Lupus is an autoimmune disease that affects various parts of the body. Systemic lupus erythematosus, or SLE, is one type of lupus, which can affect the patient’s joints, lungs and skin. When lupus impacts the skin, it is referred to as cutaneous lupus. Often, people who suffer from cutaneous lupus show signs of this disease on their skin in the form of widespread rashes on their back, scaly patches on their face, sunburn-like flare-ups on their body or scaly patches on their face.
Board-certified dermatologist and skin cancer specialist, Dr. Weitzbuch, can help individuals with rashes by determining whether their symptoms are caused by lupus or a non-related skin condition. It is common for people to mistake lupus rashes for an allergic reaction or rosacea. If the dermatologist diagnoses a patient with cutaneous lupus, there are treatments available to lessen the appearance and severity of these debilitating rashes:
- Create a tailored sun-protection plan.
- Demonstrate how to use makeup as a camouflage tool.
- Determine if the patient’s lupus affects other areas of his body.
- Develop a suitable treatment plan for the patient’s skin.
- Provide non-irritating skin care products.
People who have lupus are at an increased risk of getting certain cancers. This elevated risk is caused by the immunosuppressive drugs that patients must take to prevent the immune system from attacking the body’s tissues and major organs. These medications deregulate the immune system, making those who take it more prone to infections. Therefore, the dermatologist will check the patient’s skin for indicators of skin cancer during the appointment. The risk of cancer is especially high in lupus patients who suffer from discoid lupus, which causes chronic skin lesions. If discoid lupus sores occur inside of the patient’s mouth or on his lips, he has a higher risk of developing a type of cancer called squamous cell carcinoma.
Contact Calabasas Dermatology Center to learn more about the diagnoses and treatment options for such conditions affecting the health of your skin.
Television public service announcements stress the importance of buckling up and avoiding distracted driving when getting behind the wheel. Most Calabasas drivers are unaware, however, that they also need to protect their skin from the sun’s ultraviolet rays even though they are inside a vehicle.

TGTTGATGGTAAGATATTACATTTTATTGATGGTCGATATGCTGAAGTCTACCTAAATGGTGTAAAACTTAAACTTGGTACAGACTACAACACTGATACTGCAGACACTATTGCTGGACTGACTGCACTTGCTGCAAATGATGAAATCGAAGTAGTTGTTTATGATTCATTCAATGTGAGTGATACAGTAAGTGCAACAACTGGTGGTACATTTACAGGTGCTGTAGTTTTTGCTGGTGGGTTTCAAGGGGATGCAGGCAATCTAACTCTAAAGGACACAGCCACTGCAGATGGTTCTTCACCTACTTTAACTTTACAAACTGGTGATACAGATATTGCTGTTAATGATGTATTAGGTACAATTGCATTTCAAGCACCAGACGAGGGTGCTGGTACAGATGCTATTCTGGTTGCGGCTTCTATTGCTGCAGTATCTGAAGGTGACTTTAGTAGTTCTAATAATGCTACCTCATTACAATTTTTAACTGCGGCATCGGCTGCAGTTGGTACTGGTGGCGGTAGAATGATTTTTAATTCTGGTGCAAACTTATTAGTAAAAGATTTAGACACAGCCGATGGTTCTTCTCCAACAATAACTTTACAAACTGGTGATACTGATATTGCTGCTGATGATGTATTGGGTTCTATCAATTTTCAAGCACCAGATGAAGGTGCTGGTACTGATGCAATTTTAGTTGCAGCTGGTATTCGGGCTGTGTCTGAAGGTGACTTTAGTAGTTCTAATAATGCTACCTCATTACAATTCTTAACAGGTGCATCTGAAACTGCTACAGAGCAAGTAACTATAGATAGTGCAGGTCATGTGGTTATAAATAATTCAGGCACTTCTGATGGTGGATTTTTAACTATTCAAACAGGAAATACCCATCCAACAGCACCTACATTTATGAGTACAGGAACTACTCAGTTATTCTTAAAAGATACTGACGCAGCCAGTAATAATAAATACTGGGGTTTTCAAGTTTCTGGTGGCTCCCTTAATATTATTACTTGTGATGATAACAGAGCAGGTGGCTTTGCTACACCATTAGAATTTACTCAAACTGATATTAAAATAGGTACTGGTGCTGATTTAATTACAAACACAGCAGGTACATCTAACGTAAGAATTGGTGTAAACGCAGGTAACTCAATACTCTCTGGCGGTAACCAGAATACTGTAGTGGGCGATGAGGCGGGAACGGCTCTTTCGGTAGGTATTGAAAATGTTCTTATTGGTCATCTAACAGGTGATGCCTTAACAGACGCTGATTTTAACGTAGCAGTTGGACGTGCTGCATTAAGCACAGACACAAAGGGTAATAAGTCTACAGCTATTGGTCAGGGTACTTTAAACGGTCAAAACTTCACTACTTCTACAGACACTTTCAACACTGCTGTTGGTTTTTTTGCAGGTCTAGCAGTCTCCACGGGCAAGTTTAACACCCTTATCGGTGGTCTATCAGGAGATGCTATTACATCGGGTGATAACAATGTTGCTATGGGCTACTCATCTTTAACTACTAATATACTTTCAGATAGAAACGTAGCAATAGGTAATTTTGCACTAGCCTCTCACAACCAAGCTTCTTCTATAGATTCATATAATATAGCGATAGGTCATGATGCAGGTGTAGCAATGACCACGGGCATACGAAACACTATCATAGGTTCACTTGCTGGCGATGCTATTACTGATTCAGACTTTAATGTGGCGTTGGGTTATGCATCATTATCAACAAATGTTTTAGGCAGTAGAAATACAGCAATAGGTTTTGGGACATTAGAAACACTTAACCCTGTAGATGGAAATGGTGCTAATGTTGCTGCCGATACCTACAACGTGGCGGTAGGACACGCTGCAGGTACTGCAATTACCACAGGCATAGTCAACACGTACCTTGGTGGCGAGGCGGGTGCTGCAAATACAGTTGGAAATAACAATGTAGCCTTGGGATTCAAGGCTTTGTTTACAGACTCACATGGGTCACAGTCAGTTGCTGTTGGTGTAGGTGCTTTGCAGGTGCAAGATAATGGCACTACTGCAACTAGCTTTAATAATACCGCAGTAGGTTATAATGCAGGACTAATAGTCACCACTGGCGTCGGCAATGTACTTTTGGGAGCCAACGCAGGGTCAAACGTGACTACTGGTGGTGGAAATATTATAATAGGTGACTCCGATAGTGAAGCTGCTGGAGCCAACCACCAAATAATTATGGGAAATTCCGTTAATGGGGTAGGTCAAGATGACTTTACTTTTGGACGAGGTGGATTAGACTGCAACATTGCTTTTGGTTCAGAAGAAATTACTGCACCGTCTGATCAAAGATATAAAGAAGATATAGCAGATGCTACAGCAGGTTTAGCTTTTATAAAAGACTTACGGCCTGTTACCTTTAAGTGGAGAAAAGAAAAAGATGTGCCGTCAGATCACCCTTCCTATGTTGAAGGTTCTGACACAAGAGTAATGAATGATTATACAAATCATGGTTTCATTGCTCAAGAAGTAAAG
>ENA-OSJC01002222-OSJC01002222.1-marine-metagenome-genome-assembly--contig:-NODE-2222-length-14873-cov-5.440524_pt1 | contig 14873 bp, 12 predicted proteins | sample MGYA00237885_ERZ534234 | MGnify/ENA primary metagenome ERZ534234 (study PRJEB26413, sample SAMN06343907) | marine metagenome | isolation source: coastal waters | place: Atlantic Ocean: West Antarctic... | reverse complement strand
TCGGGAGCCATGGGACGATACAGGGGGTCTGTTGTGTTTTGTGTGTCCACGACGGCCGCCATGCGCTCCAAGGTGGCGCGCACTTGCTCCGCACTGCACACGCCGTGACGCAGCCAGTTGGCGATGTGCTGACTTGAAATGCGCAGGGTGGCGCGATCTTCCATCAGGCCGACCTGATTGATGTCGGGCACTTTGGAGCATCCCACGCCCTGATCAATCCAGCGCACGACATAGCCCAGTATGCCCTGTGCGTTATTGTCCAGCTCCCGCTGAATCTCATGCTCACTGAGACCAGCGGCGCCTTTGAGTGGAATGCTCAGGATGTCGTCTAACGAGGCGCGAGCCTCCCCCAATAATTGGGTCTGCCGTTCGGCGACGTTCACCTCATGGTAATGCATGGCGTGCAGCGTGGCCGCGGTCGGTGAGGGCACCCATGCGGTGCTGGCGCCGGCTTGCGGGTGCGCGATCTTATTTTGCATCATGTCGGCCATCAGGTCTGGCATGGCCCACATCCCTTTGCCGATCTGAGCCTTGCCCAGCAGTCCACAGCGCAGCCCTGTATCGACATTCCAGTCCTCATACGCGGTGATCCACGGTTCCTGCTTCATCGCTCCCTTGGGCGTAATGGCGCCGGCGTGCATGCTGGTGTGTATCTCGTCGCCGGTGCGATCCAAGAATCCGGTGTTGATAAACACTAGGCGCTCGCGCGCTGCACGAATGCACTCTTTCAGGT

Skin Cancer Facts:
Approximately 20 percent of Americans will develop skin cancer during their lifetime. The majority of skin cancers are the result of damage caused by the ultraviolet radiation in the sun’s rays. More than half of skin cancers occur on the left or driver’s side of the body, and most of those are on the head and neck. This is because the side and rear windows let in approximately 63 percent of UVA rays.
Steps to Prevent Skin Cancer:
One of the best ways to limit sun exposure while in a vehicle is to install a window film that filters out up to 100 percent of UVA and UVB radiation without impacting visibility. Dermatologists also recommend applying an SPF 15 or higher sunscreen every two hours during long road trips. The best sunscreens contain a combination of UVA-blocking ingredients, such as ecamsule, titanium dioxide, oxybenzone, avobenzone, and zinc oxide. When riding in a convertible or a car with a sunroof, wear a hat with a wide brim to protect the face and the top of the head. Drivers should also avoid the temptation to prop their arm up on an open window and should wear long sleeves to shield the arms. A pair of quality sunglasses will help protect the delicate skin around the eyes.
When possible, avoid going outdoors during the middle of the day when the sun’s rays are the strongest. Sunburns and excessive tanning, whether outdoors or in tanning beds, should be avoided. Individuals who spend considerable time outdoors or in vehicles should perform a skin self-exam every month and consult a board-certified dermatologist annually for a professional skin exam.
Pigment, or melanin, is a polymer found in the epidermis. Some skin pigment conditions are easy to treat because the pigment sheds as the skin renews itself. However, topical treatments do not reach the pigment when it settles into the dermis skin layer. Treatment difficulties may also occur when there is a growth in the number of cells that make pigment. Those who have a skin concern can get help and proper treatment with a Calabasas dermatologist professional like Dr. Hal Weitzbuch, who can correctly diagnose and treat their pigment condition.